Process Goals vs. Outcome Goals: Which is Best?

A quote graphic about outcome goals and process goals

Last week’s post about setting achievable goals got me thinking about the type of goals we set as athletes. For example, there’s a difference between a process-oriented goal and an outcome-oriented goal.

An outcome goal might look like wanting to get on the podium, win your age group at a race, or qualify for a World Championship. An outcome goal focuses on the result you hope to achieve.

On the other hand, a process goal focuses on the steps you will need to take in order to achieve the outcome you want. Think of a process goal like a road map. Process goals are specific, usually short-term, and typically more achievable than outcome goals.

Both types of goals have their place (and the type you set depends somewhat on your personality and reason why you set goals in the first place) but a process goal is typically going to have a higher success rate. Here’s why.

Let’s say your outcome goal is to get on the podium at a certain race. The problem with that type of goal is that you can’t control most of the variables involved, such as the caliber of the other athletes who show up to the race and the performances of those competitors.

An outcome goal is what I call an “all or nothing” goal. You either achieve the end result or you don’t. Having a goal that’s reliant on too many factors outside of your control can easily lead to frustration and cause you to feel discouraged.

You can’t control the performance of other competitors; the one thing you can control is your own performance.

So a process goal would focus on the steps you need to take in order to achieve the end result you want. These might look like:

  • Sticking with the front pack on the swim.
  • Hitting your target heart rate ranges and power numbers on the bike.
  • Nailing your nutrition strategy to prepare for the run.

It would be whatever is specific to you as an individual that will set you up to have the best race you can. But even if you do everything perfectly, you still might not end up on the podium. However, in this case, you will have achieved the process goals you’ve set for yourself, which builds self-confidence and skill mastery.

It also helps with motivation, because you feel a sense of accomplishment. That might inspire you to set bigger goals in the future which will get you closer toward achieving your outcome goal.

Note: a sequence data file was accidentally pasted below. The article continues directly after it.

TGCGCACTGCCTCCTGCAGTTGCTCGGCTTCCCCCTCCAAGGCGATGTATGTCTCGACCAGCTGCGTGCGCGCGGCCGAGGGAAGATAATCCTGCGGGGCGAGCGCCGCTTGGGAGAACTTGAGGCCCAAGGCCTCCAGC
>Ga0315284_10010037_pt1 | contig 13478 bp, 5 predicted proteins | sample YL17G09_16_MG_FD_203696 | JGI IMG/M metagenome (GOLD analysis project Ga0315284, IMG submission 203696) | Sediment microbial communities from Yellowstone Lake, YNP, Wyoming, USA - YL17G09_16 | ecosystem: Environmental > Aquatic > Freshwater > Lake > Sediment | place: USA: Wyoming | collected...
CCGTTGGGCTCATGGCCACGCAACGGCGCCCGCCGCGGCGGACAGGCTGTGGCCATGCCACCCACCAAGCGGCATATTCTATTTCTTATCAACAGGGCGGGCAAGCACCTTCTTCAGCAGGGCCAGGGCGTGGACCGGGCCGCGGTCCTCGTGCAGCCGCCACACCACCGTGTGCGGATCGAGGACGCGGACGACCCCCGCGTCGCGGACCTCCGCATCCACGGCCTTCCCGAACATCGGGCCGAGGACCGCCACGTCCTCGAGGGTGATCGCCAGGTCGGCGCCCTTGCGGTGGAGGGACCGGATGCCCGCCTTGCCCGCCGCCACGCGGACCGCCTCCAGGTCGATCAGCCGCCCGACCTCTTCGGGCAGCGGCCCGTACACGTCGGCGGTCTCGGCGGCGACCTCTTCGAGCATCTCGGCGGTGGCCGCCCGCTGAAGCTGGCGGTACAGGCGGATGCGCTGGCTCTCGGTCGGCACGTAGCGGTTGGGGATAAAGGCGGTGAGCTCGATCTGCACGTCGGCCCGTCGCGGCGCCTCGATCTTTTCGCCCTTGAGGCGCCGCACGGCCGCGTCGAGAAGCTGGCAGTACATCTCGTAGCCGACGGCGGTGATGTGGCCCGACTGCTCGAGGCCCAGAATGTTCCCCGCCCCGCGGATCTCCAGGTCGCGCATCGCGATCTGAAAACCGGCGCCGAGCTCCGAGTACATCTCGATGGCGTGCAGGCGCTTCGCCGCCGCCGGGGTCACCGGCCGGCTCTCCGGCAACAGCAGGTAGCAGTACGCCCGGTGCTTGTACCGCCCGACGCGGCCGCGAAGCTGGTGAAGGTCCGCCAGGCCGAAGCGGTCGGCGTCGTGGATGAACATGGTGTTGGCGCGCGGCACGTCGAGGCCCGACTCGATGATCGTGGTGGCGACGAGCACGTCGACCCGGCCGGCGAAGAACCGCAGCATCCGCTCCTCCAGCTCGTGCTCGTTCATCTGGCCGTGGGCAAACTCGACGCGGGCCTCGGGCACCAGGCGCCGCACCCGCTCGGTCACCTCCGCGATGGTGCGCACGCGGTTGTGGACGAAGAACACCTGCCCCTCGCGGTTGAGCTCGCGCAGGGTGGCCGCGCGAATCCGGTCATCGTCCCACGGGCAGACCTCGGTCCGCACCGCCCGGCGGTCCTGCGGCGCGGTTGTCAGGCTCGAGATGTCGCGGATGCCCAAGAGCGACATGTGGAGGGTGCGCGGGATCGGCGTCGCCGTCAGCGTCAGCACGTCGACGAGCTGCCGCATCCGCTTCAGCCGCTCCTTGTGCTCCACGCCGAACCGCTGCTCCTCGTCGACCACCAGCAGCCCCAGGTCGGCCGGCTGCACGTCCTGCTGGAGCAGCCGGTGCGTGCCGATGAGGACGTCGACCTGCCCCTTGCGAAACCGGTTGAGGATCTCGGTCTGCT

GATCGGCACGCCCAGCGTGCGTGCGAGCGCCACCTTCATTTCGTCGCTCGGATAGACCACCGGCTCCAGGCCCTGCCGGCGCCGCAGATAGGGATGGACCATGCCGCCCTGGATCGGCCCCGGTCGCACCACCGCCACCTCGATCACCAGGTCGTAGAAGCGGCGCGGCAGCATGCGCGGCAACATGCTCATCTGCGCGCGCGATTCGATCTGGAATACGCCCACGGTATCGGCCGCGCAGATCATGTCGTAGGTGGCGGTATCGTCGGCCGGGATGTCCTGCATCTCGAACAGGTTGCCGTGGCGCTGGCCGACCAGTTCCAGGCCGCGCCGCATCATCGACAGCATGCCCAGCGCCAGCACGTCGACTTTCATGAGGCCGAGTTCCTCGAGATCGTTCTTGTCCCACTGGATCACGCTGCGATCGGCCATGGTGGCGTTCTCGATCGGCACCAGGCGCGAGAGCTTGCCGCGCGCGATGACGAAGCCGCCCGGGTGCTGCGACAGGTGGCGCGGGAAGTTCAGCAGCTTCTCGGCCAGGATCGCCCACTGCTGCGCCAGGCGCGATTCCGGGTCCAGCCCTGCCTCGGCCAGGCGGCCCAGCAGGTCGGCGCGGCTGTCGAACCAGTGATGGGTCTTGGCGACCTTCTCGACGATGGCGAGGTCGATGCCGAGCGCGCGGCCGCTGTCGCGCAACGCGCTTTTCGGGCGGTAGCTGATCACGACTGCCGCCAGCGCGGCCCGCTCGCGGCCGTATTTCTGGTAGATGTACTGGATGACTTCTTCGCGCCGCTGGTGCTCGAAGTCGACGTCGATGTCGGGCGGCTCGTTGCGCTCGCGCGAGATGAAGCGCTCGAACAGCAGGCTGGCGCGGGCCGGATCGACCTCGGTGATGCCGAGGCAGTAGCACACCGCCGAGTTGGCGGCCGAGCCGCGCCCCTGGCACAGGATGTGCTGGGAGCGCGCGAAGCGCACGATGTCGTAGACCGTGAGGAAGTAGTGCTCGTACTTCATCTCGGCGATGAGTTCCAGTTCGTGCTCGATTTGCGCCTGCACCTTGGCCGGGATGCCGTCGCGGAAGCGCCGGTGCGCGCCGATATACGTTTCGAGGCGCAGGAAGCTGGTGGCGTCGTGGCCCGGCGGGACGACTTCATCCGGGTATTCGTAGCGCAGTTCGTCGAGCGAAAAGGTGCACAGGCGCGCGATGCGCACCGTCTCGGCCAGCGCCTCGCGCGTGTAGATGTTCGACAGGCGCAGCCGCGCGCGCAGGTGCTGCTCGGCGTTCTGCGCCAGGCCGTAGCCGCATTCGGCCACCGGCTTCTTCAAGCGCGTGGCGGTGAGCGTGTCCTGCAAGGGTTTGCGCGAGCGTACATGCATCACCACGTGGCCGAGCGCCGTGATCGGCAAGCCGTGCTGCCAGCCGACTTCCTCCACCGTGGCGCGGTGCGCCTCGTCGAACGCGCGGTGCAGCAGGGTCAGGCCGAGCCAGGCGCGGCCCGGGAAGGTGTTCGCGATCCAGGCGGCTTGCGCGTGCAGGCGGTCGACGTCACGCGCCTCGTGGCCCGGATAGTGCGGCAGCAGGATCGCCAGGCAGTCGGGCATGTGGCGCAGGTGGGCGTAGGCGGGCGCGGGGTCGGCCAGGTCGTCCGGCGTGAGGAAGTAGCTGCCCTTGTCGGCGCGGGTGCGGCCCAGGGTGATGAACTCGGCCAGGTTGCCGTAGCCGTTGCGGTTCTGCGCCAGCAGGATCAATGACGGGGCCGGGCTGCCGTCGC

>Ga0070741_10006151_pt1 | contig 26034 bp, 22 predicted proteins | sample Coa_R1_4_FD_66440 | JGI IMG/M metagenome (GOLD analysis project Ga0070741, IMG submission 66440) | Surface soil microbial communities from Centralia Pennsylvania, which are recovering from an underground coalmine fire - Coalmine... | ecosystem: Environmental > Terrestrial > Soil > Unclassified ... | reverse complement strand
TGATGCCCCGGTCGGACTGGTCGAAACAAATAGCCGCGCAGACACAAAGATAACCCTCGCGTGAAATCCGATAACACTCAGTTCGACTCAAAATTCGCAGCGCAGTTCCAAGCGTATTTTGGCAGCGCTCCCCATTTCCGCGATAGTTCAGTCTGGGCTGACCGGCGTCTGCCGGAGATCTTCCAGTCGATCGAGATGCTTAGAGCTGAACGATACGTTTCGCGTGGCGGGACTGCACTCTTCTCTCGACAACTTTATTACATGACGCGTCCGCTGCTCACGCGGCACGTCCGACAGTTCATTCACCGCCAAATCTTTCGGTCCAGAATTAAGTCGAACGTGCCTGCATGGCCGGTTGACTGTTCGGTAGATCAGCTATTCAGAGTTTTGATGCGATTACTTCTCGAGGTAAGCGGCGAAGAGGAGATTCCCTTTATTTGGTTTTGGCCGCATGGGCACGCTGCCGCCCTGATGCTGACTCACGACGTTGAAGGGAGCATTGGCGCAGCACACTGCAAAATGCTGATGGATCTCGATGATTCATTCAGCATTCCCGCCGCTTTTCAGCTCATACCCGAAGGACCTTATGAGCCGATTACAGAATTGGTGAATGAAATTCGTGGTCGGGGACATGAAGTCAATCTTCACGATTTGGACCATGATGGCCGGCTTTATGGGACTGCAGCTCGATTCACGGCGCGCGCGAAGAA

Another type of goal is a performance goal. This is very common among triathletes, who might want to achieve a certain bike split or run time during a race.

Personally, I do set this type of goal for myself. For example, I’d like to best my stand-alone, half marathon PR at the end of an Ironman 70.3 triathlon. This is something I’ve talked to my coach about, first to determine if it’s a reasonable and achievable goal.

And while it’s something good to focus on in order to direct my efforts, it’s not going to help me in day-to-day training. But process goals will!

For example, I’ve been doing an aerobic run block to improve and expand my heart rate ranges. Also, I focus on running drills for efficiency, strength work in the gym, hill repeats for muscular endurance, and intervals for speed. All of these smaller process goals will help set me up for success as I strive for my performance goal.

A graphic that describes the differences between a process goal and an outcome goalYou’ve probably heard the saying “trust the process” quite a lot. There’s a reason why it’s so popular. It works!

If you don’t know where to start, begin with an outcome goal and then think about the steps you need to take to get to the end result you want. That’s the process goal or goals to focus on.

Hopefully, some of this is helpful for setting your own goals. But, let’s be clear. I’m not a coach, a sport psychologist, nor a goal-setting master. I am an athlete and have been one for my entire life: soccer, softball, tennis, karate, cheerleading, equestrian ect. While I wasn’t always the strongest/fastest/best, the one thing I’ve always been good at is the mental side of sports. Also, I love setting goals!

Since I’m a writer, I like to put my goals down on paper. I have three of these moleskin notebooks in my desk currently; they’re great for journaling too. And these Sakura Pigma micron pens are my favorite.

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